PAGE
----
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Old 01-05-2009, 06:58 PM
"Cody A.W. Somerville"
 
Default Are system policies too restrictive?

Forwarding original e-mail from u-d-d:

On Fri, Jan 2, 2009 at 6:01 PM, Chris Coulson <chrisccoulson@googlemail.com> wrote:

Hi,



I came across a bug report recently where users were having problems

authenticating with PolicyKit from tools such as users-admin, because

the 'Unlock' button was greyed out. After some debugging, it seemed that

all affected users were logged in via a VNC session. Because the VNC

session was not on the active console, users could not authenticate with

Policykit, because of the default Ubuntu policy. I closed the bug

report, as Policykit was doing it's job, and I pointed out to the

affected users that they can change the system policy if they want.



It seems that this is confusing users that are logging in from a remote

console. In the pre-Hardy days when Policykit didn't exist, users could

launch any admin tool and authenticate with gksu whether they were on a

local or remote console. This has changed now, and results in a loss of

functionality for those users who log in on a remote console. We now

have to be on the active local console to do pretty much anything, from

adding/removing users to adjusting the clock.



I can understand why certain actions are restricted to users logged in

to the active local console (such as shutting down/rebooting/suspending

the machine, mounting/unmounting removable media, accessing certain

hardware devices such as sound cards/web-cams), but I'm not sure why the

default policy should prevent administrators from changing system

settings (such as adding users, changing the system time etc.) when they

are logged in from a remote console.



The extra policies that appeared in Intrepid for the new Jockey seem to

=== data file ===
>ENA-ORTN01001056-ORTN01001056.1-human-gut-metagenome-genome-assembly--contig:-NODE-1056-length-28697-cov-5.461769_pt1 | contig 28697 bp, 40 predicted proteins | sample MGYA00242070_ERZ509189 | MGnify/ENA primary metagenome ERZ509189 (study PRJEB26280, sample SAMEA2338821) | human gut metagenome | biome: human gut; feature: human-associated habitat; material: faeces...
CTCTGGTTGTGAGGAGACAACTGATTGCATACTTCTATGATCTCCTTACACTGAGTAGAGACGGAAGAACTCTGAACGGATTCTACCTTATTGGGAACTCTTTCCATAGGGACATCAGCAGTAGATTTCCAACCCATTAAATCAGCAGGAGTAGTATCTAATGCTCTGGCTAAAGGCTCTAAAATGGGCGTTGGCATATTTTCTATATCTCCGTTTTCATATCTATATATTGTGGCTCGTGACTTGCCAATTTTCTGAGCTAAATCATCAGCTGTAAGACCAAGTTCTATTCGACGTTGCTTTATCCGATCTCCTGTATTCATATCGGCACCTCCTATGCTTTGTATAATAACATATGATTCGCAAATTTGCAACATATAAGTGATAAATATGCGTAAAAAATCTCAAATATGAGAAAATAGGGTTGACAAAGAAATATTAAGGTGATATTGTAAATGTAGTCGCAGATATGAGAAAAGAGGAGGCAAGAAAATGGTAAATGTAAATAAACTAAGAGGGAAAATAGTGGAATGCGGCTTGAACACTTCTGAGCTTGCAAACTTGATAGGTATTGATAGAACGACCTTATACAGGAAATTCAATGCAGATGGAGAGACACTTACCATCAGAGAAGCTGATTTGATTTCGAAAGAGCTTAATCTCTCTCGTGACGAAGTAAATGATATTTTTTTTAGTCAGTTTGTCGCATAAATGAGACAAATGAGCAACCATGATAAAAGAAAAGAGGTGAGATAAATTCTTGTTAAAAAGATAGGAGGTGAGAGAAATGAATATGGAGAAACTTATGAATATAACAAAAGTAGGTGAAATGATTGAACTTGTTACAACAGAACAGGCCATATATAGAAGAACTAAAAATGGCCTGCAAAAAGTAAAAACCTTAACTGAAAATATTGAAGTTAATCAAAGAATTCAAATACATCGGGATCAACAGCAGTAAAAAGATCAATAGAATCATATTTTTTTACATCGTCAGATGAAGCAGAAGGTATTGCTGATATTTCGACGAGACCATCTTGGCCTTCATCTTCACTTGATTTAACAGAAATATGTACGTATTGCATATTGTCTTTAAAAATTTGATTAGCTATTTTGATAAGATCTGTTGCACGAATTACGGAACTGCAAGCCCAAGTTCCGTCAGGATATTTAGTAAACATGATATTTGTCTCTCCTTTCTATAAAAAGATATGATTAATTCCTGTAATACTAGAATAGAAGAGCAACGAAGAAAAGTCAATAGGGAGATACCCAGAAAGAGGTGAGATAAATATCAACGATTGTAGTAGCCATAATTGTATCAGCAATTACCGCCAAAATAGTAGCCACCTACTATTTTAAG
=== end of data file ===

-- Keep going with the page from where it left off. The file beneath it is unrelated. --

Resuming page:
be a lot more sane than existing policies. For example, they allow

administrators to install or remove device drivers regardless of whether

they're on the local console or not. I think this is how some of the

other policies should be.



What do you think? Are the default policies too restrictive?



Regards

Chris


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In my opinion, I don't think graying out the unlock box is correct under any, if not most, circumstances. Instead, when the user clicks the unlock button they should be presented with the same authentication box and they (or in most use cases, another user who does have permission) can attempt to authenticate and be presented with the reason why they can not and what they have to do to be able to do so (ie. be logged in locally, seek an administrator, etc.).


However, back to your OT about the default restrictions being too strict, I personally have no strong feelings either way. I suppose its a question of if we should make it easy or not to allow the user to shoot themselves in the foot or not by default.


Cheers,
--
Cody A.W. Somerville
Software Systems Release Engineer
Custom Engineering Solutions Group
Canonical OEM Services
Cell: 506-449-5899
Email: cody.somerville@canonical.com


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